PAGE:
Mature Life Features

Cecil Scaglione, Editor

The End of a Saga

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It girdled two years: from January 2020 to the other day.

The plot was pegged to an Air Canada Phoenix – Toronto round-trip business-class ticket.

clipart of a plane - Clip Art Library

After receiving flight confirmation that January and looking forward to what I deemed would be a final fare-thee-well visit to family, relatives and friends around my brother’s July birthday, Air Canada began suspending flights in March and things still haven’t returned to normal for cross-border travel.

The airlines’ first response was to offer ticket holders vouchers valid for two years. I filed a claim like everyone else but had little hope I would get to use it. Then, after Air Canada applied for financial assistance from the Canadian government, the assistance was provided with a condition the Air Canada give its stranded ticket holders refunds if they wished instead of vouchers. I filed for a refund.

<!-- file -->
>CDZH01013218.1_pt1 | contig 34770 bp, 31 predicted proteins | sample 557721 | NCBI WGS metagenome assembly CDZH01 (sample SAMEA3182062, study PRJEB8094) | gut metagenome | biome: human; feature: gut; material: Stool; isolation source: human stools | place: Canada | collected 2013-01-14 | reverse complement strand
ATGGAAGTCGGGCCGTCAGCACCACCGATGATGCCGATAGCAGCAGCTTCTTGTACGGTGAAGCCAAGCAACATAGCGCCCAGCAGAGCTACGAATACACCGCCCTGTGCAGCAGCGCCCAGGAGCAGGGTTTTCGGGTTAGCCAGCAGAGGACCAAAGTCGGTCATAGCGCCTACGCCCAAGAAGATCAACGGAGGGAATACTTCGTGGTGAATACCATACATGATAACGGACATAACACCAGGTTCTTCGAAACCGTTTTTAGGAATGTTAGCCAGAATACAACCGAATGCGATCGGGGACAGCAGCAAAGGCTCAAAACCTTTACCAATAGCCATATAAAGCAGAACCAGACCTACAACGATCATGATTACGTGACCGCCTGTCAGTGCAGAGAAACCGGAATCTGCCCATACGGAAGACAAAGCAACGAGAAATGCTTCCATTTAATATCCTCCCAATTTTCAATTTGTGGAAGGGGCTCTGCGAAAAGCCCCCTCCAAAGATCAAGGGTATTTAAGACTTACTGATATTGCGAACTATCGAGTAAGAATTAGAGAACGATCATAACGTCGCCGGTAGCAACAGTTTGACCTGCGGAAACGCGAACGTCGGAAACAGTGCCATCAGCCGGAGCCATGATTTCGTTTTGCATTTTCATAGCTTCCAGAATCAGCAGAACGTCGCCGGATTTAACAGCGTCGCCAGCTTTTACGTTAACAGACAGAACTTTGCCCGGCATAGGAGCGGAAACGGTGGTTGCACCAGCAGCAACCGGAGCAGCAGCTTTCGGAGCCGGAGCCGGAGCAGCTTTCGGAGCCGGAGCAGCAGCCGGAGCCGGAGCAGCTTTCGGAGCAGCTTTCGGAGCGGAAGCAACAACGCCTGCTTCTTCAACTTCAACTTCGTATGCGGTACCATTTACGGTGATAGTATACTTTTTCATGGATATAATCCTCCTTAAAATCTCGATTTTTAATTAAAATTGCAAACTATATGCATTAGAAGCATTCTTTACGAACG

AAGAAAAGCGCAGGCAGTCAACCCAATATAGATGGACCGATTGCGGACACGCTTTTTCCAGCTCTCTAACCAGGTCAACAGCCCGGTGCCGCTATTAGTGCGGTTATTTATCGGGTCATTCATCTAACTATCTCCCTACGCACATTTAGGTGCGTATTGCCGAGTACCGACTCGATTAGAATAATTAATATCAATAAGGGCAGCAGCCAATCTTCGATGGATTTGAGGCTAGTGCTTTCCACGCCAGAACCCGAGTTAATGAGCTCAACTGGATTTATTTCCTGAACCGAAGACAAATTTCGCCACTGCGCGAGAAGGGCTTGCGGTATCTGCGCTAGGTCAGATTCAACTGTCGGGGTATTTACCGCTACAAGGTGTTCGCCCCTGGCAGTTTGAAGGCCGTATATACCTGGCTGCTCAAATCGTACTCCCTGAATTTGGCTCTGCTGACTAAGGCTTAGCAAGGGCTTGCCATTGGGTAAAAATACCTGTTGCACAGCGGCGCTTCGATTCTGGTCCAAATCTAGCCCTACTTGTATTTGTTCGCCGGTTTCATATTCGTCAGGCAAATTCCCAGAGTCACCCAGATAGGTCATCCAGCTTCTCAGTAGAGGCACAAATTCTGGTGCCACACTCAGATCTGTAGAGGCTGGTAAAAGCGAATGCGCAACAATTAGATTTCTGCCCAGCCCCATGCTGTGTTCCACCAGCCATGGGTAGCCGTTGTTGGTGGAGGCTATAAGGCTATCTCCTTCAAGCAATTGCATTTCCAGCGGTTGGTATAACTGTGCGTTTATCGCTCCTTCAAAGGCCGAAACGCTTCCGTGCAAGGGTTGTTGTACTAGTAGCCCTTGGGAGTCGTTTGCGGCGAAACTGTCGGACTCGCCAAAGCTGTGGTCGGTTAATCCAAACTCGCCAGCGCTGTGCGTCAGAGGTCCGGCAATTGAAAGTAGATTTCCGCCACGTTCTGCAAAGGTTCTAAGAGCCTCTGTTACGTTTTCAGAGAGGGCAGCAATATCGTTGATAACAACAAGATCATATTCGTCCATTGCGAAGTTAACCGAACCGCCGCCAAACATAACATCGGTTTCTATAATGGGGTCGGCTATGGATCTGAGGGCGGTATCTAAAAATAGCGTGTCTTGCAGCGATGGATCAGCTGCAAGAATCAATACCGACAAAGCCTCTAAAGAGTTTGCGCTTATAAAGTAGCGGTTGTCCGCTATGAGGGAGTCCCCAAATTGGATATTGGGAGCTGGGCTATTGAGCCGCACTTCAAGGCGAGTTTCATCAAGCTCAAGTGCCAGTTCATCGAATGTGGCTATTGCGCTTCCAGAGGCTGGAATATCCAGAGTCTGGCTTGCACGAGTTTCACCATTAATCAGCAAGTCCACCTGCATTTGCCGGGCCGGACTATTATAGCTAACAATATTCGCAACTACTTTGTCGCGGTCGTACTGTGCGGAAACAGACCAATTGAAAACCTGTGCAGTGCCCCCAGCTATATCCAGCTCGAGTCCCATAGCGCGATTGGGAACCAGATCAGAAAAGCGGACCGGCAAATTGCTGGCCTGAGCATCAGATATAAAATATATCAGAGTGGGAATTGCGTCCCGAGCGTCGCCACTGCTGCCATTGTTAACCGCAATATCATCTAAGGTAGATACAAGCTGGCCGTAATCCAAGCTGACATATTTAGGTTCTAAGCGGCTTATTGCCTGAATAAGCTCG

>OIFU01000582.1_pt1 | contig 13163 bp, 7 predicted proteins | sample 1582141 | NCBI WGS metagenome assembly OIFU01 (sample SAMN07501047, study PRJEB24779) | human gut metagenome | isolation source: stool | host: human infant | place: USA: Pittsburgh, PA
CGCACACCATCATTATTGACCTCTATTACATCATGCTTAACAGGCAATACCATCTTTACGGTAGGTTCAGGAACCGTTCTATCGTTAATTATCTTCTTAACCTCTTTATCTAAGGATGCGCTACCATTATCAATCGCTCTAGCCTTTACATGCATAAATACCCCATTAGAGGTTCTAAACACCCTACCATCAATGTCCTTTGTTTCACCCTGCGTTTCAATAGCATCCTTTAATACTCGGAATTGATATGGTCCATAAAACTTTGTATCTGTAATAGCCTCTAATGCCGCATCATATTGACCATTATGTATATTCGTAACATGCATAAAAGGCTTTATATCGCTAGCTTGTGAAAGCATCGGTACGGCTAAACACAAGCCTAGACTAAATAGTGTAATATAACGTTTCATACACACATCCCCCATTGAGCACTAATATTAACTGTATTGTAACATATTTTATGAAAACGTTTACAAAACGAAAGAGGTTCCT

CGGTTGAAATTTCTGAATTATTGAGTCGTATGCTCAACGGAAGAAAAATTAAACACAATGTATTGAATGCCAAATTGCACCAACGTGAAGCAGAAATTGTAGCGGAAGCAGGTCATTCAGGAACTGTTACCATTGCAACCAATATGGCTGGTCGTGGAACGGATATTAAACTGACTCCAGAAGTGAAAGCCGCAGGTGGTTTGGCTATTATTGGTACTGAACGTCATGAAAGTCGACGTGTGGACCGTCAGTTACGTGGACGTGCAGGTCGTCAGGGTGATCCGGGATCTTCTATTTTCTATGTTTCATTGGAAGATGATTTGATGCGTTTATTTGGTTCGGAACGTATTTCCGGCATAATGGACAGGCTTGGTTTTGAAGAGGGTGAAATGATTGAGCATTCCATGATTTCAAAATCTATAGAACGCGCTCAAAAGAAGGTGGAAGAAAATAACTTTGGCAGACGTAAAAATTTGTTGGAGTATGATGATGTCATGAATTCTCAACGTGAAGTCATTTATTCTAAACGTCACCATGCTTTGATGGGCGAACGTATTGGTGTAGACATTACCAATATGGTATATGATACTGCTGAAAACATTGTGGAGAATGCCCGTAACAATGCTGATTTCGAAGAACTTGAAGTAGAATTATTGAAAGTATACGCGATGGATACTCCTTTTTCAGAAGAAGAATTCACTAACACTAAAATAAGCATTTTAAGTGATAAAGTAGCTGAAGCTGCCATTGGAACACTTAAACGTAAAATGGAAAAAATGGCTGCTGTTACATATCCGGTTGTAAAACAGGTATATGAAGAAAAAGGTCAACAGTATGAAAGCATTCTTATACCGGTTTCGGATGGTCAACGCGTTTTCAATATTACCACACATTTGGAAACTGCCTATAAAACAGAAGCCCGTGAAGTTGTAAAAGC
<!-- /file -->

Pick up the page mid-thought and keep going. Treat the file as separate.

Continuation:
A simple phone call was all it took to recoup my travel insurance charge.

Early last year, I received an email with a case number telling me how much Air Canada was going to deposit in the account of the credit card I used to purchase my ticket. I was instructed to check on the status of my case/claim at an online address that I couldn’t get into and called Air Canada reservations a couple of times before being told during a phone call last summer that I was still in the system but there was no information on when my claim would be dealt with.

Suddenly last Wednesday an email popped up telling me my refund had been processed and would be sitting in my credit card account sometime within the next two months.  If it didn’t show up on my credit card statement within that time, I was to call the credit-card company and give them the purchase date and ticket number to check and make good on the refund.

I was set to sit out another series of emails and phone calls when MAGICALLY is showed up Sunday on my credit card account, which I check regularly on line.

It set up a feeling that maybe I should look at resurrecting plans for that trip to celebrate my brother’s birthday and attend the relatives’ annual picnic in a nearby city but coronavirus rules and regulations are still in place. When I did a cursory check, I discovered that settling for a voucher would not have been a good idea because the lowest price for that same ticket is almost $600 more.

Written by Cecil Scaglione

February 1, 2022 at 3:00 am

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